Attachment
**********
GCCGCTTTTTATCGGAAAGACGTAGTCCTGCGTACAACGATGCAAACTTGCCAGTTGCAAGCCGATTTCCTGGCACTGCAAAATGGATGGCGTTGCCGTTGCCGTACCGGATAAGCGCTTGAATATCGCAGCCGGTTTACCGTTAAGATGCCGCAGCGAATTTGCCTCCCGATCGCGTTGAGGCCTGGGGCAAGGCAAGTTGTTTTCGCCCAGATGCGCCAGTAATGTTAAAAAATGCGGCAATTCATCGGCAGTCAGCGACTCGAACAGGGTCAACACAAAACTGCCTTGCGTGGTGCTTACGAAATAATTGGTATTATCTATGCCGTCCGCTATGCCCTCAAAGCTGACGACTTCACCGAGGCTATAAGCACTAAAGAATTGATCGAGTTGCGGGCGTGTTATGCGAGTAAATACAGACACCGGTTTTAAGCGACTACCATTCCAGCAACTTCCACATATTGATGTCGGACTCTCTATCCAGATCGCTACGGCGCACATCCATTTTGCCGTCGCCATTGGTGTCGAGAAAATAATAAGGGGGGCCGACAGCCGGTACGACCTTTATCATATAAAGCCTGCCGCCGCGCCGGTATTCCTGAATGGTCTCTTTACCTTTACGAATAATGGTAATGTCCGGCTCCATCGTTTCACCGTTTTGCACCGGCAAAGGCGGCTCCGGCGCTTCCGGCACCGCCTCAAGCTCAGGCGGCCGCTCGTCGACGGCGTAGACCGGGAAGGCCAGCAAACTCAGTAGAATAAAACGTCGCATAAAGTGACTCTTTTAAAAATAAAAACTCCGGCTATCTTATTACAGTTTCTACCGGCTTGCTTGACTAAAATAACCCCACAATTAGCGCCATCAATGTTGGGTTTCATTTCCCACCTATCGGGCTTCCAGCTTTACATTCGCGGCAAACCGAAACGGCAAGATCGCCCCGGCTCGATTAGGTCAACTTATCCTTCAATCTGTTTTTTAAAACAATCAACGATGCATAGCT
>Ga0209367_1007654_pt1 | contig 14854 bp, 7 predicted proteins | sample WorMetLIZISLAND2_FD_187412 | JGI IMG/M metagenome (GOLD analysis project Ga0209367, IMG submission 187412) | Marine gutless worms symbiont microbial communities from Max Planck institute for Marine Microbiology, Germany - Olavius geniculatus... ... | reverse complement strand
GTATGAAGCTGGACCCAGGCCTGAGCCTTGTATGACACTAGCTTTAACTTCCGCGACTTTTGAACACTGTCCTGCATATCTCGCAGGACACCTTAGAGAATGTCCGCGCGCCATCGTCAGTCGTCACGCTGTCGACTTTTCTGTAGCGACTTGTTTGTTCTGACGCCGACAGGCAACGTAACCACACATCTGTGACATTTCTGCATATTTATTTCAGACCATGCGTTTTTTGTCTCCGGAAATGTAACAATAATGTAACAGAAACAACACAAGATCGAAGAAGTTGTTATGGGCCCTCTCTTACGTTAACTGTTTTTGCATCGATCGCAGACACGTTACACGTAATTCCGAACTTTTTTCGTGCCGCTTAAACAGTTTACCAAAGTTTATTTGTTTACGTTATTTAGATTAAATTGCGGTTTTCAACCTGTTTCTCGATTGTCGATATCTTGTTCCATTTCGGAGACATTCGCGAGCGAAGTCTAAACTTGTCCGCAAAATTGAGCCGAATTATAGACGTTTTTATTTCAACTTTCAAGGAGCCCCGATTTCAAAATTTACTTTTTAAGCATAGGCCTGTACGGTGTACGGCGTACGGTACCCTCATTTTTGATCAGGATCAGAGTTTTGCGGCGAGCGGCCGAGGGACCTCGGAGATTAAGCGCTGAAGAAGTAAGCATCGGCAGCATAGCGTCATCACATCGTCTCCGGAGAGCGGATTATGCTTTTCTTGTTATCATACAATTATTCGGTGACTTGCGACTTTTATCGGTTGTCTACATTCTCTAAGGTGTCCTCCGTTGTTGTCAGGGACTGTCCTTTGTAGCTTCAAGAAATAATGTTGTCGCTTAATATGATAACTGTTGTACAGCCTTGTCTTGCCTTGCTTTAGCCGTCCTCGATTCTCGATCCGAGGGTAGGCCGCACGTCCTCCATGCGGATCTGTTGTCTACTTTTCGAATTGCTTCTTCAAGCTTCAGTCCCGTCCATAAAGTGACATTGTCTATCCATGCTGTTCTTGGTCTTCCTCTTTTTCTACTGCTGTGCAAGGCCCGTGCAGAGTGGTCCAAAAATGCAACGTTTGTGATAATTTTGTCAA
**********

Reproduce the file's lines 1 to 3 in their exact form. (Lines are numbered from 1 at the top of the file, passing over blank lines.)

GCCGCTTTTTATCGGAAAGACGTAGTCCTGCGTACAACGATGCAAACTTGCCAGTTGCAAGCCGATTTCCTGGCACTGCAAAATGGATGGCGTTGCCGTTGCCGTACCGGATAAGCGCTTGAATATCGCAGCCGGTTTACCGTTAAGATGCCGCAGCGAATTTGCCTCCCGATCGCGTTGAGGCCTGGGGCAAGGCAAGTTGTTTTCGCCCAGATGCGCCAGTAATGTTAAAAAATGCGGCAATTCATCGGCAGTCAGCGACTCGAACAGGGTCAACACAAAACTGCCTTGCGTGGTGCTTACGAAATAATTGGTATTATCTATGCCGTCCGCTATGCCCTCAAAGCTGACGACTTCACCGAGGCTATAAGCACTAAAGAATTGATCGAGTTGCGGGCGTGTTATGCGAGTAAATACAGACACCGGTTTTAAGCGACTACCATTCCAGCAACTTCCACATATTGATGTCGGACTCTCTATCCAGATCGCTACGGCGCACATCCATTTTGCCGTCGCCATTGGTGTCGAGAAAATAATAAGGGGGGCCGACAGCCGGTACGACCTTTATCATATAAAGCCTGCCGCCGCGCCGGTATTCCTGAATGGTCTCTTTACCTTTACGAATAATGGTAATGTCCGGCTCCATCGTTTCACCGTTTTGCACCGGCAAAGGCGGCTCCGGCGCTTCCGGCACCGCCTCAAGCTCAGGCGGCCGCTCGTCGACGGCGTAGACCGGGAAGGCCAGCAAACTCAGTAGAATAAAACGTCGCATAAAGTGACTCTTTTAAAAATAAAAACTCCGGCTATCTTATTACAGTTTCTACCGGCTTGCTTGACTAAAATAACCCCACAATTAGCGCCATCAATGTTGGGTTTCATTTCCCACCTATCGGGCTTCCAGCTTTACATTCGCGGCAAACCGAAACGGCAAGATCGCCCCGGCTCGATTAGGTCAACTTATCCTTCAATCTGTTTTTTAAAACAATCAACGATGCATAGCT
>Ga0209367_1007654_pt1 | contig 14854 bp, 7 predicted proteins | sample WorMetLIZISLAND2_FD_187412 | JGI IMG/M metagenome (GOLD analysis project Ga0209367, IMG submission 187412) | Marine gutless worms symbiont microbial communities from Max Planck institute for Marine Microbiology, Germany - Olavius geniculatus... ... | reverse complement strand
GTATGAAGCTGGACCCAGGCCTGAGCCTTGTATGACACTAGCTTTAACTTCCGCGACTTTTGAACACTGTCCTGCATATCTCGCAGGACACCTTAGAGAATGTCCGCGCGCCATCGTCAGTCGTCACGCTGTCGACTTTTCTGTAGCGACTTGTTTGTTCTGACGCCGACAGGCAACGTAACCACACATCTGTGACATTTCTGCATATTTATTTCAGACCATGCGTTTTTTGTCTCCGGAAATGTAACAATAATGTAACAGAAACAACACAAGATCGAAGAAGTTGTTATGGGCCCTCTCTTACGTTAACTGTTTTTGCATCGATCGCAGACACGTTACACGTAATTCCGAACTTTTTTCGTGCCGCTTAAACAGTTTACCAAAGTTTATTTGTTTACGTTATTTAGATTAAATTGCGGTTTTCAACCTGTTTCTCGATTGTCGATATCTTGTTCCATTTCGGAGACATTCGCGAGCGAAGTCTAAACTTGTCCGCAAAATTGAGCCGAATTATAGACGTTTTTATTTCAACTTTCAAGGAGCCCCGATTTCAAAATTTACTTTTTAAGCATAGGCCTGTACGGTGTACGGCGTACGGTACCCTCATTTTTGATCAGGATCAGAGTTTTGCGGCGAGCGGCCGAGGGACCTCGGAGATTAAGCGCTGAAGAAGTAAGCATCGGCAGCATAGCGTCATCACATCGTCTCCGGAGAGCGGATTATGCTTTTCTTGTTATCATACAATTATTCGGTGACTTGCGACTTTTATCGGTTGTCTACATTCTCTAAGGTGTCCTCCGTTGTTGTCAGGGACTGTCCTTTGTAGCTTCAAGAAATAATGTTGTCGCTTAATATGATAACTGTTGTACAGCCTTGTCTTGCCTTGCTTTAGCCGTCCTCGATTCTCGATCCGAGGGTAGGCCGCACGTCCTCCATGCGGATCTGTTGTCTACTTTTCGAATTGCTTCTTCAAGCTTCAGTCCCGTCCATAAAGTGACATTGTCTATCCATGCTGTTCTTGGTCTTCCTCTTTTTCTACTGCTGTGCAAGGCCCGTGCAGAGTGGTCCAAAAATGCAACGTTTGTGATAATTTTGTCAA